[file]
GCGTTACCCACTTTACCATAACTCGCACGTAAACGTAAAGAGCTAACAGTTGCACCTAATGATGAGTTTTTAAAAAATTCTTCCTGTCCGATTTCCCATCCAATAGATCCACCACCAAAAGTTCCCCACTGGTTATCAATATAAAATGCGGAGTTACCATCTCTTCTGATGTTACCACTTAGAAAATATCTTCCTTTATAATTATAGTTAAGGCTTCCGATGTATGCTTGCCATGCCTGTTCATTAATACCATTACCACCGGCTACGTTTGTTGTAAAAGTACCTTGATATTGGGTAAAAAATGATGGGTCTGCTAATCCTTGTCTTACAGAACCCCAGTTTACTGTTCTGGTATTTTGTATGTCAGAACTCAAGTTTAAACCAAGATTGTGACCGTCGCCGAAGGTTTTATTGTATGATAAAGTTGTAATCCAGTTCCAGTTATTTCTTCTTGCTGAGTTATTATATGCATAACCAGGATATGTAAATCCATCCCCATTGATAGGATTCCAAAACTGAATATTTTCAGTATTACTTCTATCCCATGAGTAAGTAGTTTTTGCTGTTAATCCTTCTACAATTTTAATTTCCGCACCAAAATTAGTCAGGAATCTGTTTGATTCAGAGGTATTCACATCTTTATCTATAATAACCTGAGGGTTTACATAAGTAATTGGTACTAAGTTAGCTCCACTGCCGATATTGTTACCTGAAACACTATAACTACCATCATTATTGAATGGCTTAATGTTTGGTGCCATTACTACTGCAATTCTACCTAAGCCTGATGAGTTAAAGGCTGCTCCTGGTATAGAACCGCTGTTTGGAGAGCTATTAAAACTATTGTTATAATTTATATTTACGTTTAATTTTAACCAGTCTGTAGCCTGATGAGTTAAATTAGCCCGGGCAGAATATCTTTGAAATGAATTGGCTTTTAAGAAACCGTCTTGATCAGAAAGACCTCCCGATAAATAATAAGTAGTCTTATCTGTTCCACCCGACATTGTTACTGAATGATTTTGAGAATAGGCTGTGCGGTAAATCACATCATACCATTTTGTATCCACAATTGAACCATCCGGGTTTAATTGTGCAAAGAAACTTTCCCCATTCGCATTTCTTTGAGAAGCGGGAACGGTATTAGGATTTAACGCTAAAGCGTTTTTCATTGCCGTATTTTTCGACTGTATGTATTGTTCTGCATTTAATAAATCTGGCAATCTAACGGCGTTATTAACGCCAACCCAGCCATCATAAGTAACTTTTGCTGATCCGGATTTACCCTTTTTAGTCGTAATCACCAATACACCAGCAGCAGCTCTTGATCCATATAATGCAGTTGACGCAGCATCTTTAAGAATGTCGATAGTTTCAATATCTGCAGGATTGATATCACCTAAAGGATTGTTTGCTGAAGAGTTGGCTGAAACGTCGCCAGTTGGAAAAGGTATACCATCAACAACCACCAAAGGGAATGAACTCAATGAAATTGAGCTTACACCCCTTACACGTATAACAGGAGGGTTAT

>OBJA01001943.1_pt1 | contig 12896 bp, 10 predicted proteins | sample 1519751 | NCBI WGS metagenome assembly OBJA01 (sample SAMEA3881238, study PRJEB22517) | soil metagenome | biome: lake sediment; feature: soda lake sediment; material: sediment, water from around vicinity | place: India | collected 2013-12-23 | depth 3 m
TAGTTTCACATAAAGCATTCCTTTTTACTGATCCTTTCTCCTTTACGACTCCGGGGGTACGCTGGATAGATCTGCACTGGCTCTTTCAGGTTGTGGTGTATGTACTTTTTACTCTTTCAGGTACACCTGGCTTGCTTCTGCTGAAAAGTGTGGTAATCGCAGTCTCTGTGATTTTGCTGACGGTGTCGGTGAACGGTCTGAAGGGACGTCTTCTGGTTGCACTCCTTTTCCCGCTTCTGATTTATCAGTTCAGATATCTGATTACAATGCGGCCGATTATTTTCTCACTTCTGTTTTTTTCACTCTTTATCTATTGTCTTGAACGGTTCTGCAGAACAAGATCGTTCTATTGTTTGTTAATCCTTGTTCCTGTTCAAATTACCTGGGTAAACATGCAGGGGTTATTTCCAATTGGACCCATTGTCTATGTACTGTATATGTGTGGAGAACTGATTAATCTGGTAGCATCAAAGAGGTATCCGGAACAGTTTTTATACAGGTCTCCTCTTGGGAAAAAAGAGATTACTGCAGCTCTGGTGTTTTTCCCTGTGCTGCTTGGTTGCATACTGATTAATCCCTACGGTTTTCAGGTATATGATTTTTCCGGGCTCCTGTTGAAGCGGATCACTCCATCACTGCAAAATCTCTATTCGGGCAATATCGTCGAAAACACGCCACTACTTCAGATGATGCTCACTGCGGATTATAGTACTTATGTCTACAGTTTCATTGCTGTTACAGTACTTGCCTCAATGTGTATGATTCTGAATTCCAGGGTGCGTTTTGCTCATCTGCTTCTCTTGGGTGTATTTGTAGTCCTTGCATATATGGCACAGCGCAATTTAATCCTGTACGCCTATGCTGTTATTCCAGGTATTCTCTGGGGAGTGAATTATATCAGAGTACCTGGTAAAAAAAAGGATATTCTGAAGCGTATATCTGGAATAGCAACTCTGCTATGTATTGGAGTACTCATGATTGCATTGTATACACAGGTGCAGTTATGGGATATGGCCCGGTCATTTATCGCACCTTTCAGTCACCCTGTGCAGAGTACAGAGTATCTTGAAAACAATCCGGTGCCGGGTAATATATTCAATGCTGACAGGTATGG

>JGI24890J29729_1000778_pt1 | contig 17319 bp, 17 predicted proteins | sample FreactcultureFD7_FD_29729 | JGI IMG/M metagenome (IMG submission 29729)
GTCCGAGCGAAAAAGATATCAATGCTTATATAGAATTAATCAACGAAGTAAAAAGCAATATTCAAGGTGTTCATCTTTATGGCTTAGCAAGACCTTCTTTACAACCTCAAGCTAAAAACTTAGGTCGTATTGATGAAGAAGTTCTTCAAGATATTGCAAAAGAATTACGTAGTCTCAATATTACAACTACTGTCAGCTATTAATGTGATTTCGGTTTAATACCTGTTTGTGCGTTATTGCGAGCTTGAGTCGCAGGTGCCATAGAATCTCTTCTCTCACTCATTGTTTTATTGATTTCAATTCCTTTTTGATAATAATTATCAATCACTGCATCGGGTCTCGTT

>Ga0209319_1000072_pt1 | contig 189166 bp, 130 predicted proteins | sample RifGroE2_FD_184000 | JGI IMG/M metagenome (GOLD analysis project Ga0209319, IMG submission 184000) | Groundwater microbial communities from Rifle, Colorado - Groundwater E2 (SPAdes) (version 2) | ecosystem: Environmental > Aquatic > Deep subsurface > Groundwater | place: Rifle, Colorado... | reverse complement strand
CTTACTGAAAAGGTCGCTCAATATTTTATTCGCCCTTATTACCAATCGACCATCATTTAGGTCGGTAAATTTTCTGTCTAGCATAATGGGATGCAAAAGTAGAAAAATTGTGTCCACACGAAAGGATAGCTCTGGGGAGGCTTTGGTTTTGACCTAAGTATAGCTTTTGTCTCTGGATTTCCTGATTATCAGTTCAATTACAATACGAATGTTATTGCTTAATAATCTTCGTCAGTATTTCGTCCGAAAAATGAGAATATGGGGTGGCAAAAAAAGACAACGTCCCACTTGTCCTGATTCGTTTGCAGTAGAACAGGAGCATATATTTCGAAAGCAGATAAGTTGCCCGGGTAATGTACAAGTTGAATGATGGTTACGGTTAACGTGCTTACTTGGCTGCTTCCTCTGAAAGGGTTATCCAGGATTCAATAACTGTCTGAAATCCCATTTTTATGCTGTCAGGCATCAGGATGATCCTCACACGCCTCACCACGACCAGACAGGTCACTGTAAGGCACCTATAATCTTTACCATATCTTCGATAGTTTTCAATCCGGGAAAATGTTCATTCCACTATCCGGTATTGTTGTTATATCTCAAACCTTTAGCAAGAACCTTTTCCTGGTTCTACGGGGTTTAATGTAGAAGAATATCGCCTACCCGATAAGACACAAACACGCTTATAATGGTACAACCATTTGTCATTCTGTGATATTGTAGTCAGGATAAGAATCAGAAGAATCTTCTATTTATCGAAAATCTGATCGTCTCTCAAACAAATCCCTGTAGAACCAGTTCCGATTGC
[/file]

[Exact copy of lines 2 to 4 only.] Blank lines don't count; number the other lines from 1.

>OBJA01001943.1_pt1 | contig 12896 bp, 10 predicted proteins | sample 1519751 | NCBI WGS metagenome assembly OBJA01 (sample SAMEA3881238, study PRJEB22517) | soil metagenome | biome: lake sediment; feature: soda lake sediment; material: sediment, water from around vicinity | place: India | collected 2013-12-23 | depth 3 m
TAGTTTCACATAAAGCATTCCTTTTTACTGATCCTTTCTCCTTTACGACTCCGGGGGTACGCTGGATAGATCTGCACTGGCTCTTTCAGGTTGTGGTGTATGTACTTTTTACTCTTTCAGGTACACCTGGCTTGCTTCTGCTGAAAAGTGTGGTAATCGCAGTCTCTGTGATTTTGCTGACGGTGTCGGTGAACGGTCTGAAGGGACGTCTTCTGGTTGCACTCCTTTTCCCGCTTCTGATTTATCAGTTCAGATATCTGATTACAATGCGGCCGATTATTTTCTCACTTCTGTTTTTTTCACTCTTTATCTATTGTCTTGAACGGTTCTGCAGAACAAGATCGTTCTATTGTTTGTTAATCCTTGTTCCTGTTCAAATTACCTGGGTAAACATGCAGGGGTTATTTCCAATTGGACCCATTGTCTATGTACTGTATATGTGTGGAGAACTGATTAATCTGGTAGCATCAAAGAGGTATCCGGAACAGTTTTTATACAGGTCTCCTCTTGGGAAAAAAGAGATTACTGCAGCTCTGGTGTTTTTCCCTGTGCTGCTTGGTTGCATACTGATTAATCCCTACGGTTTTCAGGTATATGATTTTTCCGGGCTCCTGTTGAAGCGGATCACTCCATCACTGCAAAATCTCTATTCGGGCAATATCGTCGAAAACACGCCACTACTTCAGATGATGCTCACTGCGGATTATAGTACTTATGTCTACAGTTTCATTGCTGTTACAGTACTTGCCTCAATGTGTATGATTCTGAATTCCAGGGTGCGTTTTGCTCATCTGCTTCTCTTGGGTGTATTTGTAGTCCTTGCATATATGGCACAGCGCAATTTAATCCTGTACGCCTATGCTGTTATTCCAGGTATTCTCTGGGGAGTGAATTATATCAGAGTACCTGGTAAAAAAAAGGATATTCTGAAGCGTATATCTGGAATAGCAACTCTGCTATGTATTGGAGTACTCATGATTGCATTGTATACACAGGTGCAGTTATGGGATATGGCCCGGTCATTTATCGCACCTTTCAGTCACCCTGTGCAGAGTACAGAGTATCTTGAAAACAATCCGGTGCCGGGTAATATATTCAATGCTGACAGGTATGG

>JGI24890J29729_1000778_pt1 | contig 17319 bp, 17 predicted proteins | sample FreactcultureFD7_FD_29729 | JGI IMG/M metagenome (IMG submission 29729)